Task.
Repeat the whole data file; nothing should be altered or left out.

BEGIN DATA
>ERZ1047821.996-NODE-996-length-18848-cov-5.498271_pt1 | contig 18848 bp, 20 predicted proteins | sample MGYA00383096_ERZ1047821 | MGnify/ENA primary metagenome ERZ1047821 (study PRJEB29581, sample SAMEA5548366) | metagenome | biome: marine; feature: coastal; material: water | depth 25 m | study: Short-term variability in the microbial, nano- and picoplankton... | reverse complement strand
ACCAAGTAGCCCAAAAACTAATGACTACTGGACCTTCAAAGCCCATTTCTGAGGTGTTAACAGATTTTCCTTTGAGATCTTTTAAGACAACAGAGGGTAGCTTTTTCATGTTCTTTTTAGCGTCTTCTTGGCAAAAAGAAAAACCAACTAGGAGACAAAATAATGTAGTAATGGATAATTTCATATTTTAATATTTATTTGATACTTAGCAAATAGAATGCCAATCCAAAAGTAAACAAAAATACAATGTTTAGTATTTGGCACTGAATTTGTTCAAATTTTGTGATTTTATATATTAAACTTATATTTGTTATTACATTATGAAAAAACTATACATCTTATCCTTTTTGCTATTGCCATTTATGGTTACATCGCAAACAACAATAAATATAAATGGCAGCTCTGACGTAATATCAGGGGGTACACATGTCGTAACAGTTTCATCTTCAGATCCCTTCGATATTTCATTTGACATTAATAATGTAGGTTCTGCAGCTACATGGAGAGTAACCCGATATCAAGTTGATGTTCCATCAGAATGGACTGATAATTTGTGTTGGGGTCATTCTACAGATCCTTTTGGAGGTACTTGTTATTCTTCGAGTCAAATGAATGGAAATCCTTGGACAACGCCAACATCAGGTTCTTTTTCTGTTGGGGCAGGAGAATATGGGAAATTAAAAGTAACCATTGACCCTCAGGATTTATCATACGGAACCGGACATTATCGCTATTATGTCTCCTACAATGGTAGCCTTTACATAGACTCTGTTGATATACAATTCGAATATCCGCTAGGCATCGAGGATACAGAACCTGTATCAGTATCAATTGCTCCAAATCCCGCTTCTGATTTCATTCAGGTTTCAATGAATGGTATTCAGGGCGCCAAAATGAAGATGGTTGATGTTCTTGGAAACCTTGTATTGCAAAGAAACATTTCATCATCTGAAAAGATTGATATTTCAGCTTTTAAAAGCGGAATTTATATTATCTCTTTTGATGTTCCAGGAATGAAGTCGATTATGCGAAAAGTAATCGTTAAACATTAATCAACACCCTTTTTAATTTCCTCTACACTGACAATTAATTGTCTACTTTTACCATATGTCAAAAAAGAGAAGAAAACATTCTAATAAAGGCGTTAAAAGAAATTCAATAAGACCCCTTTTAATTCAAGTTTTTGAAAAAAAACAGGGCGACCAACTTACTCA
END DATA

>ERZ1047821.996-NODE-996-length-18848-cov-5.498271_pt1 | contig 18848 bp, 20 predicted proteins | sample MGYA00383096_ERZ1047821 | MGnify/ENA primary metagenome ERZ1047821 (study PRJEB29581, sample SAMEA5548366) | metagenome | biome: marine; feature: coastal; material: water | depth 25 m | study: Short-term variability in the microbial, nano- and picoplankton... | reverse complement strand
ACCAAGTAGCCCAAAAACTAATGACTACTGGACCTTCAAAGCCCATTTCTGAGGTGTTAACAGATTTTCCTTTGAGATCTTTTAAGACAACAGAGGGTAGCTTTTTCATGTTCTTTTTAGCGTCTTCTTGGCAAAAAGAAAAACCAACTAGGAGACAAAATAATGTAGTAATGGATAATTTCATATTTTAATATTTATTTGATACTTAGCAAATAGAATGCCAATCCAAAAGTAAACAAAAATACAATGTTTAGTATTTGGCACTGAATTTGTTCAAATTTTGTGATTTTATATATTAAACTTATATTTGTTATTACATTATGAAAAAACTATACATCTTATCCTTTTTGCTATTGCCATTTATGGTTACATCGCAAACAACAATAAATATAAATGGCAGCTCTGACGTAATATCAGGGGGTACACATGTCGTAACAGTTTCATCTTCAGATCCCTTCGATATTTCATTTGACATTAATAATGTAGGTTCTGCAGCTACATGGAGAGTAACCCGATATCAAGTTGATGTTCCATCAGAATGGACTGATAATTTGTGTTGGGGTCATTCTACAGATCCTTTTGGAGGTACTTGTTATTCTTCGAGTCAAATGAATGGAAATCCTTGGACAACGCCAACATCAGGTTCTTTTTCTGTTGGGGCAGGAGAATATGGGAAATTAAAAGTAACCATTGACCCTCAGGATTTATCATACGGAACCGGACATTATCGCTATTATGTCTCCTACAATGGTAGCCTTTACATAGACTCTGTTGATATACAATTCGAATATCCGCTAGGCATCGAGGATACAGAACCTGTATCAGTATCAATTGCTCCAAATCCCGCTTCTGATTTCATTCAGGTTTCAATGAATGGTATTCAGGGCGCCAAAATGAAGATGGTTGATGTTCTTGGAAACCTTGTATTGCAAAGAAACATTTCATCATCTGAAAAGATTGATATTTCAGCTTTTAAAAGCGGAATTTATATTATCTCTTTTGATGTTCCAGGAATGAAGTCGATTATGCGAAAAGTAATCGTTAAACATTAATCAACACCCTTTTTAATTTCCTCTACACTGACAATTAATTGTCTACTTTTACCATATGTCAAAAAAGAGAAGAAAACATTCTAATAAAGGCGTTAAAAGAAATTCAATAAGACCCCTTTTAATTCAAGTTTTTGAAAAAAAACAGGGCGACCAACTTACTCA